My husband and I

are examining the boiler.

Our long-reach lighter relaxes unfound

somewhere in the garage; inside an unopened box

packed a lifetime ago it seems.

There within no doubt,

it makes company with my favorite woolen sweater–

the absence of its fibers more acute on a day like today.

Cold rain hits the basement windows where a peek of mustard leaves

flares on the trees outside.

We tape a match to the end of a screwdriver’s replacement arm

twisting and contorting to make it reach

before the match burns out,

then listen for the understated puff of success that will heat the house.

Soon, up and down,

through and in-between the walls

water starts to gurgle and hiss;

baseboards click and warm,

coppery pipes push heat through the bulwarks

of our weathered quarters

so new to us.

We sit as the kettle on the stove whistles

and the room warms,

thinking how much like marriage it is

to ignite the pilot.


I do know,

that I fall for the things that 

present themselves whimsically

only to land in love

with the prosaic touches of everyday.

Like how I don’t mind the Wyoming wind,

or the roughness of cowboys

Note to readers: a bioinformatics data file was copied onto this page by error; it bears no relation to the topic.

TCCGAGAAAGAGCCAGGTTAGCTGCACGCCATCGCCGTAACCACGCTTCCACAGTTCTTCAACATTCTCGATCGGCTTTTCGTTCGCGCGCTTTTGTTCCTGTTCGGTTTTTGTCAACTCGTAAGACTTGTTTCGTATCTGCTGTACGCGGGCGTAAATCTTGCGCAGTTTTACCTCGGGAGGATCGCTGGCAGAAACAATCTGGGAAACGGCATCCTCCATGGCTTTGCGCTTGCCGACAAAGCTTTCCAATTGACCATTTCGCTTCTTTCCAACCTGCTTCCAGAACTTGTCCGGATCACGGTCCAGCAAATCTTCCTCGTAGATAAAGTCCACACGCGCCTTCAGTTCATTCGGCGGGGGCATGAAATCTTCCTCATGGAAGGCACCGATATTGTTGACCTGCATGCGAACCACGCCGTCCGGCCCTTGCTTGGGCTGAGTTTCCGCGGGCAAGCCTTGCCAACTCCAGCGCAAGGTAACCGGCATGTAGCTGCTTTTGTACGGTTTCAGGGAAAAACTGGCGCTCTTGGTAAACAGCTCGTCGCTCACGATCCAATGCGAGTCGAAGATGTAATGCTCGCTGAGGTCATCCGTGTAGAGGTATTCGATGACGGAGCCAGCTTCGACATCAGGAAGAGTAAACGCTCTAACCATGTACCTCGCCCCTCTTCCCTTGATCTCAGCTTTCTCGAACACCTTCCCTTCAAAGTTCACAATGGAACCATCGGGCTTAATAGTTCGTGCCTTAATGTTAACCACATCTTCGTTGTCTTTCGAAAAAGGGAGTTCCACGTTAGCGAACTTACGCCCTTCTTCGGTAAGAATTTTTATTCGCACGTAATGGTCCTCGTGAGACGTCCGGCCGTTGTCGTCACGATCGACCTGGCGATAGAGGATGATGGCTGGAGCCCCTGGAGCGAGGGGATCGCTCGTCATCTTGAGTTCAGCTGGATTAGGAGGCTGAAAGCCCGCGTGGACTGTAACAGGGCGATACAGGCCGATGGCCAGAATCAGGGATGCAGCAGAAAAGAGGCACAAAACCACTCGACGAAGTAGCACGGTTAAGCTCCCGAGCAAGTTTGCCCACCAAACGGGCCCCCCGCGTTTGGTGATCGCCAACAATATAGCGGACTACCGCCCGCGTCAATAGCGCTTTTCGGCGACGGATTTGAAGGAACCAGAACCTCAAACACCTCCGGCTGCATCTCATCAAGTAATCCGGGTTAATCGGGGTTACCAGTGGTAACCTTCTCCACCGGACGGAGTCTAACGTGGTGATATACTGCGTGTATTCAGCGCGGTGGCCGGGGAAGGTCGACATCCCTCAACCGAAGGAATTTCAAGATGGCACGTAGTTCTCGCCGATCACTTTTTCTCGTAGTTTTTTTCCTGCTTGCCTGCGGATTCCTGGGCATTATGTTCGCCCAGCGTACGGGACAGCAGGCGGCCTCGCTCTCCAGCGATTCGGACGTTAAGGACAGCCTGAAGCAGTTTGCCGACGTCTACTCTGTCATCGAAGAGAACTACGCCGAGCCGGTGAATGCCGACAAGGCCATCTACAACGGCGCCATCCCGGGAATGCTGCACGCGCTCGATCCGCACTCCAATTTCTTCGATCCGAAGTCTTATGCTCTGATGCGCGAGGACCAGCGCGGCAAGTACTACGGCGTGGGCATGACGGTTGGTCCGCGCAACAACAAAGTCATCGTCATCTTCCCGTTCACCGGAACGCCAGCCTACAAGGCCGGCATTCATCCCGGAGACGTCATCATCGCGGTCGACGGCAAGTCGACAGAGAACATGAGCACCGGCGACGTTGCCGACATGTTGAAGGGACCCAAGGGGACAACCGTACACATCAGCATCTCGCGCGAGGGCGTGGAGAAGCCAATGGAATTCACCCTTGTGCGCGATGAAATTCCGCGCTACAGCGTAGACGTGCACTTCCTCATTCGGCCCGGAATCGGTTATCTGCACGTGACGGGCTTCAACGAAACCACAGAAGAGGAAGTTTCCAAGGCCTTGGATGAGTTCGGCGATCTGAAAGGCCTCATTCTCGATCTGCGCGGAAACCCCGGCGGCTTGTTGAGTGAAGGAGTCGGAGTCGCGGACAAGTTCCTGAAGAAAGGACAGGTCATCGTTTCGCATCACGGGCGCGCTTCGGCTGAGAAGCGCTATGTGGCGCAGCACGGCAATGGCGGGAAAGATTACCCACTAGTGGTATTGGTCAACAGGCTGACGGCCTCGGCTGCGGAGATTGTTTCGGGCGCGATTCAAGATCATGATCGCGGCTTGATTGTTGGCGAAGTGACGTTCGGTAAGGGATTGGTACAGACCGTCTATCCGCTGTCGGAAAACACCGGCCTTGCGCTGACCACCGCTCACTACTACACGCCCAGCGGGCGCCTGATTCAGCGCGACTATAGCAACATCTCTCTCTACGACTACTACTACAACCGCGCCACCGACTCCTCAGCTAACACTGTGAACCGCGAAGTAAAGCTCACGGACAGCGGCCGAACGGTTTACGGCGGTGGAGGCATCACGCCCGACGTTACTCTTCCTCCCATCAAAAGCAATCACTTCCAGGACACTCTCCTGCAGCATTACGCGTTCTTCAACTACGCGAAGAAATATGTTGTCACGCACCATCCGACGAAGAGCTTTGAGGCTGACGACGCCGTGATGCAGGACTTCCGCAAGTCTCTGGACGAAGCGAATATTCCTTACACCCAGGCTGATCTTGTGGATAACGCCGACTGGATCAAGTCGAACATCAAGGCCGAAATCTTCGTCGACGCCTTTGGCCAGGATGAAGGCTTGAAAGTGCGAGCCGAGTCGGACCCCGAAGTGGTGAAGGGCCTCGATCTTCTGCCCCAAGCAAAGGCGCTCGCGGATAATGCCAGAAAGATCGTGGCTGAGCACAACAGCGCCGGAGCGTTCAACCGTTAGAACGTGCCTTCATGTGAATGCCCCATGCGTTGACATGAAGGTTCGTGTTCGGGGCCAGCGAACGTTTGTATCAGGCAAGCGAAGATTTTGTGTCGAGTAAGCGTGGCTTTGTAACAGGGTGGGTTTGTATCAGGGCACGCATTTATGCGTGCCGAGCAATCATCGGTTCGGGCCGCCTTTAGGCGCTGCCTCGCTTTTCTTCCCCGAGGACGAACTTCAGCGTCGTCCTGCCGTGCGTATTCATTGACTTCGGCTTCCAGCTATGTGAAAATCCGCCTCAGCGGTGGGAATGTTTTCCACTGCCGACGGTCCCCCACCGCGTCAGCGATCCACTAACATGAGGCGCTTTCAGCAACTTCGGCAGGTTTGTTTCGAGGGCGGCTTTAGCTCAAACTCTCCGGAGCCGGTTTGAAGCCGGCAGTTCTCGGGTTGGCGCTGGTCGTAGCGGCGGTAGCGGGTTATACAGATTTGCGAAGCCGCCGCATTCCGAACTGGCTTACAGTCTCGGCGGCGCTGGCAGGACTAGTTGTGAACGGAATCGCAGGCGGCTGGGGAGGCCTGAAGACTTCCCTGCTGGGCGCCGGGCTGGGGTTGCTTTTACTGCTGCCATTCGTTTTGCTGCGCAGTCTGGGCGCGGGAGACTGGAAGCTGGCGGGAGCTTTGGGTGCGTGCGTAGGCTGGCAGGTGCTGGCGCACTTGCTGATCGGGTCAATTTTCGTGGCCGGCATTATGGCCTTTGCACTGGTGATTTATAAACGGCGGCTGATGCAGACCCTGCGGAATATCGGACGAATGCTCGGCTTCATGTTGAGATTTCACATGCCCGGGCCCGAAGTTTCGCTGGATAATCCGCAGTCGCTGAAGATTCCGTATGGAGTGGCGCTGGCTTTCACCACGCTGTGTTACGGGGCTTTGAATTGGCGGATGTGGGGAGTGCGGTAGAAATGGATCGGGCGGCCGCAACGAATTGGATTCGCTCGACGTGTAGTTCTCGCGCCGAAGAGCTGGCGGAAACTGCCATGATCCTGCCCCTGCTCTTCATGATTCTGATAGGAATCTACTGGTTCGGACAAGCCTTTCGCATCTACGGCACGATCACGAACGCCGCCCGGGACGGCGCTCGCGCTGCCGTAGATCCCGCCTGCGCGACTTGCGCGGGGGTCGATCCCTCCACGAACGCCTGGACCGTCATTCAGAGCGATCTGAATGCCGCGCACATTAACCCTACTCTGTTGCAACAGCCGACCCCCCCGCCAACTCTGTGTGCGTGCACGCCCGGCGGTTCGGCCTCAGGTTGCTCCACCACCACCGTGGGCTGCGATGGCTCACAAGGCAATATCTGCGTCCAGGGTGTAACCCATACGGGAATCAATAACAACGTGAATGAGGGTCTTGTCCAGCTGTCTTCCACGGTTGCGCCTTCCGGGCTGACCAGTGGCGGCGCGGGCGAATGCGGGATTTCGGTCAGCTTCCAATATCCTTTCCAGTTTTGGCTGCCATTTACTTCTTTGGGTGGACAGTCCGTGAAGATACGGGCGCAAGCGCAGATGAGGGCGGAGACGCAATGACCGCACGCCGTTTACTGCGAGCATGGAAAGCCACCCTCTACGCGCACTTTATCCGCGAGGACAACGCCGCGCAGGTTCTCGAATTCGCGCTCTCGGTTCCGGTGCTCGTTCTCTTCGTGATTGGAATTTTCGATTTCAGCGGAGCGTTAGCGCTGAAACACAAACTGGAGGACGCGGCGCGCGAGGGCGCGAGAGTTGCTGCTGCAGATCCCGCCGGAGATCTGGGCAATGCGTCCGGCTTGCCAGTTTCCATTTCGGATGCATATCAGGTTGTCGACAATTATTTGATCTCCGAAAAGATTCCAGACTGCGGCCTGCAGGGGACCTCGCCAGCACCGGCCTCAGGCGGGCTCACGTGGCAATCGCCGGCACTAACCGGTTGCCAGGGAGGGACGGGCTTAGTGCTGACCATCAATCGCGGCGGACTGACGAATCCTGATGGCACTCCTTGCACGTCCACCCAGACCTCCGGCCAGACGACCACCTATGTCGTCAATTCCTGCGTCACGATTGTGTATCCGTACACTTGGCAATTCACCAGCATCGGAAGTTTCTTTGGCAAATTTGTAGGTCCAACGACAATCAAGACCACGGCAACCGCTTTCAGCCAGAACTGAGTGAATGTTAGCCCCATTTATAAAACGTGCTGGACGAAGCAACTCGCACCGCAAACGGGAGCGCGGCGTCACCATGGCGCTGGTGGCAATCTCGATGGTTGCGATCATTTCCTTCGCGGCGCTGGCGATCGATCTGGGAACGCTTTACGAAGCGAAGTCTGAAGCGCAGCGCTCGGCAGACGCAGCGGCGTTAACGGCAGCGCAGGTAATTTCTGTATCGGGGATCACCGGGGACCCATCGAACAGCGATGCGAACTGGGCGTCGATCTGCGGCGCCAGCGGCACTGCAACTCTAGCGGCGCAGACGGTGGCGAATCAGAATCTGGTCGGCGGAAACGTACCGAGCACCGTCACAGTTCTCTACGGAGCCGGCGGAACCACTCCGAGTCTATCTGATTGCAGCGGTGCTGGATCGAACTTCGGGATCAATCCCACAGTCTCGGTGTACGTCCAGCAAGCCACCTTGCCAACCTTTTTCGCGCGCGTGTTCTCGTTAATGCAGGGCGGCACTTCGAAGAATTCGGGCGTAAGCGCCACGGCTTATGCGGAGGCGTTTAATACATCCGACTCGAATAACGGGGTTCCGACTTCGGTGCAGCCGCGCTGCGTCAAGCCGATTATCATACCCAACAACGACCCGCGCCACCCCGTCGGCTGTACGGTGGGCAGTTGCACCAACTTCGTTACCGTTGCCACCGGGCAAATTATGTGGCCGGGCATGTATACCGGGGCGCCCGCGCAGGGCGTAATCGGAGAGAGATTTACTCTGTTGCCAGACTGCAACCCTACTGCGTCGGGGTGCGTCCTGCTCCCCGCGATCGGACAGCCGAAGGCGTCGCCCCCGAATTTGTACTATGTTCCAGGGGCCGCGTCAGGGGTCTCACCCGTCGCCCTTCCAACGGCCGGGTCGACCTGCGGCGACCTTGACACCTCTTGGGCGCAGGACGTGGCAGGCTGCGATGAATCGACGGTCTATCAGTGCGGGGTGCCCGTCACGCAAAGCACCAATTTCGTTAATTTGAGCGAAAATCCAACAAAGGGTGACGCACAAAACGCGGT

who show me their scars 

three months out of the year.

(And then when winter comes, 

and I am gone somewhere else


and upturned-collars cleaner,

I long for the wind and the scars again.)

I know this is why I do love the silence

on the weary path—

the forgotten light, subject to the slivered moon

and the job of eyes to fix uncertain edges.

This is why I do love the old horse who will match my footsteps 

along the fence,

and how the mice who have built a tunnel from the barn to the coop, 

scurry in layer-feed dust away from the remains of fall. 

It is not my wonted chore,

so I breathe the suburbs’ passive fade into unbroken sounds,

and I delight in the footsteps that find the magic of an equine’s simplicity and desire:

the crunch of alfalfa between his teeth twice a day.

Bringing the Kitten Outside (and What It’s Like to Let Go)

What do you think

of this unwalled world?

Of a horizon that’s hidden; 

the earth and sky pearled?

Do you see the fleck of dog

cutting through the snow,

carving a solid line